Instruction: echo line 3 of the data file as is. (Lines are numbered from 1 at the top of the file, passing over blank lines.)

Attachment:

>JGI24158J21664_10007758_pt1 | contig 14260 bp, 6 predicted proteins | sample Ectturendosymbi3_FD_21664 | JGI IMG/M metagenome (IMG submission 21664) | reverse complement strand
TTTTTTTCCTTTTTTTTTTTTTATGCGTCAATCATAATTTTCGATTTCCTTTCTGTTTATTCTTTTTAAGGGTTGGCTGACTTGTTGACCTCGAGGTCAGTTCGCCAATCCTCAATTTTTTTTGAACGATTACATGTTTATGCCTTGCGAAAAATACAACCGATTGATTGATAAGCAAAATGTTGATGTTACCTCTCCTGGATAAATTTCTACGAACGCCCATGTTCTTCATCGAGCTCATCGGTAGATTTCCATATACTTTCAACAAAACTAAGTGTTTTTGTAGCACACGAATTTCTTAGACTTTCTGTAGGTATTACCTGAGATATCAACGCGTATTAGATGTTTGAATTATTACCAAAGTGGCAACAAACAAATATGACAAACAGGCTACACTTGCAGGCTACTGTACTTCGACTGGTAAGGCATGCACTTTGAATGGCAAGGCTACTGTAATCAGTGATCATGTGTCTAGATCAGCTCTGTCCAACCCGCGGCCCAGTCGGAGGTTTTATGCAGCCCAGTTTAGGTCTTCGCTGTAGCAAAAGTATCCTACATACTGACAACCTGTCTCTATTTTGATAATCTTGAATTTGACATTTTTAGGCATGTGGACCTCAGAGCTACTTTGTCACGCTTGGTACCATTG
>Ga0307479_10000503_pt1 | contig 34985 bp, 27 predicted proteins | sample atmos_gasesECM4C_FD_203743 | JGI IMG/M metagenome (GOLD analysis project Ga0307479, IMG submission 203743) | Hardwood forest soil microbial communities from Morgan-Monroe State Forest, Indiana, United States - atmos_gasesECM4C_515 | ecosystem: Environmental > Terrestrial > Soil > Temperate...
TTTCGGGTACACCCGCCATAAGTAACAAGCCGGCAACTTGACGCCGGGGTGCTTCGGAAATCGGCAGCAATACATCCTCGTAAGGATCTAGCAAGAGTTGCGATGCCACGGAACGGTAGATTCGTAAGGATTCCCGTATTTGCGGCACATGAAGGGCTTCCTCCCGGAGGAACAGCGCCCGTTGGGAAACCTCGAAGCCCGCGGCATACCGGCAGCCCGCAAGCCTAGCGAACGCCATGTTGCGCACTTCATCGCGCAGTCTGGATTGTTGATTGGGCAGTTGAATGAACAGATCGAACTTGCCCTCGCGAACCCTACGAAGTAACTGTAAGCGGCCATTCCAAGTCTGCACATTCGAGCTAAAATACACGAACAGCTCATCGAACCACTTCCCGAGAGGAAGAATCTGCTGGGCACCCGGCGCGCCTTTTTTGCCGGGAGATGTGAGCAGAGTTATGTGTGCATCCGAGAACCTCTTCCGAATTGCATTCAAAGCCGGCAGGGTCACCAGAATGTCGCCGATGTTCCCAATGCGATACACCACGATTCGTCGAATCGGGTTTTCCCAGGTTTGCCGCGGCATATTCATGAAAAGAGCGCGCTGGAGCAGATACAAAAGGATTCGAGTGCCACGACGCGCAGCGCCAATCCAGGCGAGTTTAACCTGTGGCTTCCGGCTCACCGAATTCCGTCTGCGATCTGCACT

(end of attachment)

>Ga0307479_10000503_pt1 | contig 34985 bp, 27 predicted proteins | sample atmos_gasesECM4C_FD_203743 | JGI IMG/M metagenome (GOLD analysis project Ga0307479, IMG submission 203743) | Hardwood forest soil microbial communities from Morgan-Monroe State Forest, Indiana, United States - atmos_gasesECM4C_515 | ecosystem: Environmental > Terrestrial > Soil > Temperate...